Metro Conference

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Metro Conference
AssociationNCAA
Founded1975
Ceased1995
DivisionDivision I
No. of teams7 (final), 13 (total)
Locations
Location of teams in {{{title}}}

The Metropolitan Collegiate Athletic Conference, popularly known as the Metro Conference, was an NCAA Division I athletics conference, so named because its six charter members were all in urban metropolitan areas, though its later members did not follow that pattern. The conference was centered in the Upper South with some strength in the Deep South. The conference never sponsored football, although most of its members throughout its history had Division I-A football programs (from 1983 to 1991, all Metro schools had independent football programs). In 1995, it merged with the Great Midwest Conference to form Conference USA. The merger was driven mainly by football, as several Metro Conference members had been successfully lured to larger conferences that sponsored the sport.

The conference was popularly known as the "Metro 6" during its first season, then as the "Metro 7" during the rest of the 1970s and early 1980s. For most of its existence, it was considered a "major" conference.

History[edit]

The Metro Conference was founded in 1975 with institutions that were located in urban metropolitan areas. The charter members were the University of Cincinnati, Georgia Institute of Technology, the University of Louisville, Memphis State University (now the University of Memphis), Saint Louis University and Tulane University. Florida State University joined in 1976, while the University of South Carolina turned down an invitation in hopes of rejoining the Atlantic Coast Conference.

In 1978, Georgia Tech left the Metro for the Atlantic Coast Conference, effective on July 1, 1979; and Virginia Tech took its spot. In 1982, Saint Louis left to join the Midwestern Collegiate Conference, now known as the Horizon League; while the University of Southern Mississippi took its spot in that same year. The University of South Carolina later joined in 1983. In 1985, West Virginia University was in talks to replace Tulane, which had suspended its men’s basketball program due to a points shaving scandal. Ultimately, West Virginia officials decided to remain in the Atlantic 10 Conference.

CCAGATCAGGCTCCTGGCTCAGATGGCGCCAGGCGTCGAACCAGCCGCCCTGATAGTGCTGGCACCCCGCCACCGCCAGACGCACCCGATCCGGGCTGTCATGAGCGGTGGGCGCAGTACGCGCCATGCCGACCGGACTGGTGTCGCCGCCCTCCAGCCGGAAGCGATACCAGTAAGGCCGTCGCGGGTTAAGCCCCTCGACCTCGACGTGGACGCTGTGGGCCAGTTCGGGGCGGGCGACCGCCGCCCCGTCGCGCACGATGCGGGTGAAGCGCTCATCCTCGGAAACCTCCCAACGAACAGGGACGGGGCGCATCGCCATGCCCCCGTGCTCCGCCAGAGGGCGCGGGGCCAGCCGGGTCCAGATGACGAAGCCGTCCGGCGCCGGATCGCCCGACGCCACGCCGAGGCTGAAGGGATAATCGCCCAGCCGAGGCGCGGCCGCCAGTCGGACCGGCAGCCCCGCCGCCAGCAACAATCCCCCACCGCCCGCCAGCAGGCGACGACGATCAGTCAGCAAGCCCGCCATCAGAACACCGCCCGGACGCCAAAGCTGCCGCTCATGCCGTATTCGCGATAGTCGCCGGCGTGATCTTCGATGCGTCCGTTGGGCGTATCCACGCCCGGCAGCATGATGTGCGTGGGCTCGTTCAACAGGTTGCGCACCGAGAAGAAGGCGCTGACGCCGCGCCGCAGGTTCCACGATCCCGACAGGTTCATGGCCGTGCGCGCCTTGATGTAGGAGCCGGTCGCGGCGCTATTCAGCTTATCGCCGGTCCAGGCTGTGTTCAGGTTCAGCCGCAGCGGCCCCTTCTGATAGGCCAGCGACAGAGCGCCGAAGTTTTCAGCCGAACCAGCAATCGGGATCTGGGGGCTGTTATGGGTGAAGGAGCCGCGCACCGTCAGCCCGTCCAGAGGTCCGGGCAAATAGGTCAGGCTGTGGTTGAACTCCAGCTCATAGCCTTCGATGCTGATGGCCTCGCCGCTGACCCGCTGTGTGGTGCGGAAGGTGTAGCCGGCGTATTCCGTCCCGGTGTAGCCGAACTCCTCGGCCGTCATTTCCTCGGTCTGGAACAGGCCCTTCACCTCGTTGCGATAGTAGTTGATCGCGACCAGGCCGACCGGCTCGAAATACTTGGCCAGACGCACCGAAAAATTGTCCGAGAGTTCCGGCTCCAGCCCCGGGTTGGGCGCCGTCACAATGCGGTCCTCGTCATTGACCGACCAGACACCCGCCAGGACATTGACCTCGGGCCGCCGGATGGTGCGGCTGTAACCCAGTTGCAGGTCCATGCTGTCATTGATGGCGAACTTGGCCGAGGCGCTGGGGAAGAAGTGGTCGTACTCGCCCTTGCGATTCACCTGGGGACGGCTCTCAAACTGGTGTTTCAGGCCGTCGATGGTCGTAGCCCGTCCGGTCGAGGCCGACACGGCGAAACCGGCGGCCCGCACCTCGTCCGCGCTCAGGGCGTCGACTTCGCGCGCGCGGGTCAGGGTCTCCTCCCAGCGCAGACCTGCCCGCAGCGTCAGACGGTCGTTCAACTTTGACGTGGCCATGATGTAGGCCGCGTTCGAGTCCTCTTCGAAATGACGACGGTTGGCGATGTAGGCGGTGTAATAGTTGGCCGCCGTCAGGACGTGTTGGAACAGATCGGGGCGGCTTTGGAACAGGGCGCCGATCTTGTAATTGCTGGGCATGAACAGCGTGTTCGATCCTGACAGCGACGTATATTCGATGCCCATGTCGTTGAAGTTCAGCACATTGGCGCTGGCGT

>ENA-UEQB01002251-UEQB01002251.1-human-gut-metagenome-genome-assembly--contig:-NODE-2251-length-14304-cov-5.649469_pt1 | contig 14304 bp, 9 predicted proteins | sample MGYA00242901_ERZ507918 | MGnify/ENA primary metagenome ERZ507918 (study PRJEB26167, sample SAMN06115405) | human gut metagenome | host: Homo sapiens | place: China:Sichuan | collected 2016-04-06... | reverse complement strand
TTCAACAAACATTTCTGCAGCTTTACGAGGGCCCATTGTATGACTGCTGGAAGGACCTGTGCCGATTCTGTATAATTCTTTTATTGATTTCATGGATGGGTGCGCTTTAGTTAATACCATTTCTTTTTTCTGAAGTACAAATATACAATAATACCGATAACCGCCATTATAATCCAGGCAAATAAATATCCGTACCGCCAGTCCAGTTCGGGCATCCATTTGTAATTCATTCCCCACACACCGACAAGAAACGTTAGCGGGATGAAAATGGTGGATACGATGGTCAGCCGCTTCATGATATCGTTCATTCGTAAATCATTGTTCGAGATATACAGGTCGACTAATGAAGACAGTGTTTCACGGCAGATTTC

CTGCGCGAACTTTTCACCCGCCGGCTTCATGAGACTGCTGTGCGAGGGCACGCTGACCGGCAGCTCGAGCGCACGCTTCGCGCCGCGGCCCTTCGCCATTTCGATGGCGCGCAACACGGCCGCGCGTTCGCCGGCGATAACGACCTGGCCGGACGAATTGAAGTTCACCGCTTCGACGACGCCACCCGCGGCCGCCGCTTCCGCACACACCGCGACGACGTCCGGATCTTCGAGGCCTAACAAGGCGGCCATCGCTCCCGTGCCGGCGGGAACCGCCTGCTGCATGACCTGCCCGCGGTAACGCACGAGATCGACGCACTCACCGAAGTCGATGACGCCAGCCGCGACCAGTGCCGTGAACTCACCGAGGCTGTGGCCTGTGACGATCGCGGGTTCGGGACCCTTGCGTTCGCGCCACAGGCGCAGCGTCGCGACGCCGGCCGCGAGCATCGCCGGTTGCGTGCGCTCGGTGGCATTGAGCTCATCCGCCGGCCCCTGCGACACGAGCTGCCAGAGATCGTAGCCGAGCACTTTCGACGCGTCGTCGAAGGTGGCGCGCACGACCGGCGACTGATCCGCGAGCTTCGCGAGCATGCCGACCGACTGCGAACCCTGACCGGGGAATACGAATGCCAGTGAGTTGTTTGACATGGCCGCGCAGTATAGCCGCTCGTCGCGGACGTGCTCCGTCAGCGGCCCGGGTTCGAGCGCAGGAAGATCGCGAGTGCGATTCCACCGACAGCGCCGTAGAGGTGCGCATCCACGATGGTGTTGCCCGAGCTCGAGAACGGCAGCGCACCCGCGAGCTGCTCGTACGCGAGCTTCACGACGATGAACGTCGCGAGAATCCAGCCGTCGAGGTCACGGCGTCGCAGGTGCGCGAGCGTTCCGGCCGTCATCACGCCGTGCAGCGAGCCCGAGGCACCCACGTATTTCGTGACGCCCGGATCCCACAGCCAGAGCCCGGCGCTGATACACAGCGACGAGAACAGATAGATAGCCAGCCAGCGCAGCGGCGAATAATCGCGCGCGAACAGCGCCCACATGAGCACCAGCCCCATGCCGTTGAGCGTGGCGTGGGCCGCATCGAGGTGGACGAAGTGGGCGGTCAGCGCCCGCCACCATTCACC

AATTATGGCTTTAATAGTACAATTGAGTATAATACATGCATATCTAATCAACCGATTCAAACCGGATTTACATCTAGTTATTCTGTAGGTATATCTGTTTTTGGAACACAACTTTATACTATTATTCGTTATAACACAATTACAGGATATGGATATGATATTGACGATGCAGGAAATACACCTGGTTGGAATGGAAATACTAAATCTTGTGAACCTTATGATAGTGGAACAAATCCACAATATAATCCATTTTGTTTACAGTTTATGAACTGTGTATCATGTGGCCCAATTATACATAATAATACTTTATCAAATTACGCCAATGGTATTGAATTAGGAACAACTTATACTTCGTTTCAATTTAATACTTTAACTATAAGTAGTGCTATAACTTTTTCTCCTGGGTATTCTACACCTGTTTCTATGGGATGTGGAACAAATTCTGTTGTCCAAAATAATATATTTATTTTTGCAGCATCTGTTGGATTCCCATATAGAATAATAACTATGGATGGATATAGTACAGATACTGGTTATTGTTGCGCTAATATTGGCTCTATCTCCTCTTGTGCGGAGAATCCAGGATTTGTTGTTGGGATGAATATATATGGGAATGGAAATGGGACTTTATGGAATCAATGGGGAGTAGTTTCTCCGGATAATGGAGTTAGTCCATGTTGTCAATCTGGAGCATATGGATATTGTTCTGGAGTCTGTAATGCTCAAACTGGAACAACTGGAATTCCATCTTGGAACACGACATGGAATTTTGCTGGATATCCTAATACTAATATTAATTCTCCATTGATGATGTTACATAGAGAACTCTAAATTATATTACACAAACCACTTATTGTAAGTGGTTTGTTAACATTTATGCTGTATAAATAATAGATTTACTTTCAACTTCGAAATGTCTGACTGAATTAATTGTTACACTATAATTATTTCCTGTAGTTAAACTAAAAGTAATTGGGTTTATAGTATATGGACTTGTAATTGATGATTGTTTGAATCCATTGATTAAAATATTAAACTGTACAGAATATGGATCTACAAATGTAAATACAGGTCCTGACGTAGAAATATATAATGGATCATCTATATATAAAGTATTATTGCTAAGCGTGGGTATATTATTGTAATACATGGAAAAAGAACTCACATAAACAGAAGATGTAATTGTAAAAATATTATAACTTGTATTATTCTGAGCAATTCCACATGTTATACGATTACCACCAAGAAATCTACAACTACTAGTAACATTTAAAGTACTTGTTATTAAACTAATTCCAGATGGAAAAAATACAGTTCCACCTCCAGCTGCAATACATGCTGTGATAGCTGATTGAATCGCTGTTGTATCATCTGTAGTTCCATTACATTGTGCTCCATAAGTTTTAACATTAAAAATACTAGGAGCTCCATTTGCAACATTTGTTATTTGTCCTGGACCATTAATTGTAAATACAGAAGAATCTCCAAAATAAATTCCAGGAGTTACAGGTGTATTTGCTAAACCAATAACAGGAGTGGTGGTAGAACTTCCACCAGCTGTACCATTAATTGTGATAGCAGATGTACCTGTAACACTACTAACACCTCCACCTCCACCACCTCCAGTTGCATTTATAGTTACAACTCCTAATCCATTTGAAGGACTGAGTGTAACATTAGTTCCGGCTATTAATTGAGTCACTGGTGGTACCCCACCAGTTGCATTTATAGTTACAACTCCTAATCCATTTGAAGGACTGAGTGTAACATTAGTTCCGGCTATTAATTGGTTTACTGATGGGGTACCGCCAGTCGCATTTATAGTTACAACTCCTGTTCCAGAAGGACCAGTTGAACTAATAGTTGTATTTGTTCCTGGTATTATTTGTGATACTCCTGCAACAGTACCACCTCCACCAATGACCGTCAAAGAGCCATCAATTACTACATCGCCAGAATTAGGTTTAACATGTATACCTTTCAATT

In 1991, Florida State joined the ACC, and then South Carolina joined the Southeastern Conference. However, South Carolina re-joined the Metro for 1993 and 1994 men's soccer seasons in that sport only, because the SEC did not (and still does not) offer the sport for men (four schools were required to sponsor a sport; the SEC had just three, now two). Charter members Cincinnati and Memphis State also left the Metro in 1991 to become charter members of the Great Midwest. To replace them, three of the stronger non-football schools from the Sun Belt Conference (the University of North Carolina at Charlotte, the University of South Florida and Virginia Commonwealth University) shifted to the Metro.

In 1993, the Metro and Great Midwest conferences began reunification talks that led to the creation of C-USA. However, the Virginia schools filed a lawsuit in order to prevent the merger from happening, which ultimately failed. VCU joined the Colonial Athletic Association. Virginia Tech (which was banking on an invitation to join the Big East Conference) was left out of Conference USA, and joined the Atlantic 10 Conference (it later joined the Big East in 2000 and is now in the Atlantic Coast Conference since 2004). It was joined by Great Midwest member Dayton, which was intrigued by the prospect of playing against regional rival Xavier.

Initially, South Carolina was not permitted to participate in Conference USA for men's soccer, although it was admitted ten years later, also bringing along Kentucky, the only other men's soccer school in the SEC (coincidentally, Tulane was a longtime SEC member from 1932 until 1966). Until 2021–22 season, South Carolina men's soccer was the last link of the Metro Conference with the reunified Conference USA, although West Virginia, which rejected Metro membership in 1985, was supposed to join Conference USA for men's soccer in 2022 but with the 2021–22 NCAA conference realignment, the Conference USA lost almost all of their men's soccer members, consequently they were forced to drop the sport and South Carolina, Kentucky and West Virginia joined the Sun Belt Conference in men's soccer.

Proposed super conference[edit]

The Metro Conference also had studies into a new "Super conference" in 1990. The study was conducted by Raycom Sports. The conference would have included members of the Metro, Atlantic 10, and Big East conferences, but it was not clear if the conference would become a football-sponsoring conference as many of its members did in fact sponsor football but were either independents or belonged to other conferences. The original study plan also included Penn State.[1]

North Division South Division
Boston College East Carolina
Cincinnati Florida State
Pittsburgh Louisville
Rutgers Memphis State
Syracuse Miami
Temple South Carolina
Virginia Tech Southern Mississippi
West Virginia Tulane

Member schools[edit]

Charter members[edit]

Institution Location Founded Affiliation Enrollment Nickname Joined Left Subsequent
conference(s)
Current
conference
University of Cincinnati[a] Cincinnati, Ohio 1819 Public 41,357 Bearcats 1975 1991 Great Midwest
(1991–95)
Conf. USA (C-USA)
(1995–2005)
original Big East